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Second portrait restored on Woodland Cemetery mausoleum

Both had been missing from ballerina’s grave for several years

Those visiting Woodland Cemetery these past few days may have noticed that one of the most-visited graves on the grounds has been gradually restored to its appearance from years past.

The mausoleum of Antoinette Sherpetoska Peters, who was a dancer with the Imperial Russian Ballet, is situated not too far from the entrance to the cemetery.

It is a regular stop each year on the Lawrence County Museum’s Historic Cemetery Walk, though many have been dismayed over the last several years because of vandalism that has taken place, with two portraits of the dancer damaged and having gone missing.

Though that seems to have been remedied recently, thanks to the work of an unknown benefactor.

Peters was born in Lithuania in 1894, when it was part of the Russian empire under its final, ill-fated tsar, Nicholas II.

She performed for the monarch as a young girl, and her family moved to the United States, not long before the Romanov Dynasty ended.

After the family moved to Chicago, she married James F. Peters, a native of the Ironton area and a prominent figure in the iron industry. The couple split their time between Chicago and Florida and Mrs. Peters established a ballet school.

After her husband’s retirement, Mrs. Peters was killed in a head-on automobile accident at the age of 67.

Mr. Peters chose to have his wife interred at Woodland Cemetery in his hometown in the mausoleum, which bore the two portraits of her on its exterior.

The gravesite was struck by vandals over the years, being the site of a break-in at one point, while the portraits were shot and damaged by a BB gun, then disappeared altogether. For the last several years, the face of the mausoleum has remained bare.

However, in late May, The Ironton Tribune received two calls from visitors to Woodland, who had noticed that one of Peters’ portraits had suddenly reappeared.

A visit revealed that a copy of Peters’ headshot was now mounted on the mausoleum. The portrait had been installed sometime since the grave was photographed on April 20, possibly around Peters’ birth date on May 6. A large wreath of flowers was also on the mausoleum’s door.

The cemetery’s office said they were unaware that the portrait had been replaced and had not been contacted by anyone about the matter.

Yvonne Sinnot, who portrays Peters each year in the Cemetery Walk, said she also had not heard anything regarding the restoration.

The Lawrence County Museum was similarly surprised, with museum trustee Kay Rader stating she was unaware that it had been done and that she had no information regarding it.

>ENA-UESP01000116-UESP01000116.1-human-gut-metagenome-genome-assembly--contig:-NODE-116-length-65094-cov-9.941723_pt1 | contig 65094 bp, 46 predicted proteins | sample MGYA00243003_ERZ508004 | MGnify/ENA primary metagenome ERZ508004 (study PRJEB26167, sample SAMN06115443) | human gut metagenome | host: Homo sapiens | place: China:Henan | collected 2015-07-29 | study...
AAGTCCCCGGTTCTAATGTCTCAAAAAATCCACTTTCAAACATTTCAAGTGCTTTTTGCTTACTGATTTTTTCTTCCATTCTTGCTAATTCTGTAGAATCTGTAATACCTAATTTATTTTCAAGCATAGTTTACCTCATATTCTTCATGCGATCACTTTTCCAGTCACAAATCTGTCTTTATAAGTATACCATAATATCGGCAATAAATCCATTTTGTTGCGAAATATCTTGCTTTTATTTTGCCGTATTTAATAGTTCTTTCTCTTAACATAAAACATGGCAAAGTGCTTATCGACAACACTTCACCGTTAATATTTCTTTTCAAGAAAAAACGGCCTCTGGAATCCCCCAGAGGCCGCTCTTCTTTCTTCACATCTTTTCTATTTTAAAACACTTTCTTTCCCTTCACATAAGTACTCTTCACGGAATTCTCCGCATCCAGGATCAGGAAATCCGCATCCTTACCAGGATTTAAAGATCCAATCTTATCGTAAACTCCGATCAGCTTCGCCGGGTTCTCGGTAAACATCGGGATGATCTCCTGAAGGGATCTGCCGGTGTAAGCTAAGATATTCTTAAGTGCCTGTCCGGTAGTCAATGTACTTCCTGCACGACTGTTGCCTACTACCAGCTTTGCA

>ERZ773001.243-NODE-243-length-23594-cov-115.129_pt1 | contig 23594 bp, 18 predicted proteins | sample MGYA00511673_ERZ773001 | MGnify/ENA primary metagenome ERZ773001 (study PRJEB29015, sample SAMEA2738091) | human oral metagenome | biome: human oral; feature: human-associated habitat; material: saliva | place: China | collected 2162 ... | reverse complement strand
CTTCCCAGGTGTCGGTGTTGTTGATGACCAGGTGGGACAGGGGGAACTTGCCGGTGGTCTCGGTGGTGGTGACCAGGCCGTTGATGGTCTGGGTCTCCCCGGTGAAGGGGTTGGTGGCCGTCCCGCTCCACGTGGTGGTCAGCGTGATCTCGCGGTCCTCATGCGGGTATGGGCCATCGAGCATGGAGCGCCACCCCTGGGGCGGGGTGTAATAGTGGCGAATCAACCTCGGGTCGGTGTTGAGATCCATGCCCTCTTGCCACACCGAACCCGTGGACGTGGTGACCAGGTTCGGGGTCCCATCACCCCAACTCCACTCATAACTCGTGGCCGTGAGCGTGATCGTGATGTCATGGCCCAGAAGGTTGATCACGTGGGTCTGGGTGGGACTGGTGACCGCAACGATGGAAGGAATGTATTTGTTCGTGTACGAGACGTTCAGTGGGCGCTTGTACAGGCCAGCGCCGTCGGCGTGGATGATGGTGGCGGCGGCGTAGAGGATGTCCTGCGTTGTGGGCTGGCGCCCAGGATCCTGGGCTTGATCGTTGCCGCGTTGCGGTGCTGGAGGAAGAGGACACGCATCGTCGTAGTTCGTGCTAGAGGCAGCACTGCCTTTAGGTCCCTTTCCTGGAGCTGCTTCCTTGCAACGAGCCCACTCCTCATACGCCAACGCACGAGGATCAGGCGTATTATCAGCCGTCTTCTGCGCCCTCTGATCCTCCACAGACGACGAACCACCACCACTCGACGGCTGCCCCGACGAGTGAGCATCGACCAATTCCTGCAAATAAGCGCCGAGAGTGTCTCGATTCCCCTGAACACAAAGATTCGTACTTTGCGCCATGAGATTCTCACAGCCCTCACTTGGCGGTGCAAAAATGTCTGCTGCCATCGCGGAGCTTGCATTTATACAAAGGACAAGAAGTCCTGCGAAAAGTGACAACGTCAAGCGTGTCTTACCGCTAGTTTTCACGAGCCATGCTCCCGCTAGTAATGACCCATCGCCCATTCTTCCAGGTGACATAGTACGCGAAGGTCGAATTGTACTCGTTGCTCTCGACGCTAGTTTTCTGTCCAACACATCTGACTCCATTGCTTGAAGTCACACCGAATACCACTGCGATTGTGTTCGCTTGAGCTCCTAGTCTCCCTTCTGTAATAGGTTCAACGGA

“Maybe it was the spirit of Woodland Cemetery,” Rader said of the work.

And, recently, it appears the benefactor has struck again.

On Friday, The Ironton Tribune received an anonymous, handwritten letter in the mail, with the return address listed simply as “Woodland Spirits.”

The letter writer informed us that they had visited the cemetery, but that one detail of the story had become outdated: There were now two portraits on the grave.

“Maybe it had something to do with that Woodland spirit and the recent pink supermoon that lit up the dark night,” the writer concluded, but took no credit for the work.

Sure enough, a visit to the cemetery that afternoon turned up a second portrait, a colorized, full body photo of Peters, installed to the right of the previous portrait.

It was again news to the Woodland office, who had not yet noticed the change or heard from anyone. They said the grave is decorated from time to time, by locals, possibly distant family.

Rader again had heard no information on the matter, despite the letter writer choosing to use her phrasing as their namesake. She said she was eager to visit and see the portraits.

“I do think there is a spirit there,” she said of the cemetery. “You can feel it.”

Whether it was done by a relative, someone interested in local history or an admirer of Peters’ life, the restored gravesite will be ready for this fall when the museum hosts its annual cemetery walk.

The event draws hundreds to the grounds, where community members dress as some of the notables buried there, such as Peters, World War I aviator Col. William

Lambert, famed illustrator Edward Gorey and ironmaster Nannie Kelly Wright.

The walk was canceled last year, due to the COVID-19 pandemic, but Rader said it will be making its return in October.

“We’ll definitely be having it this fall,” she said. “And it will be a big one.”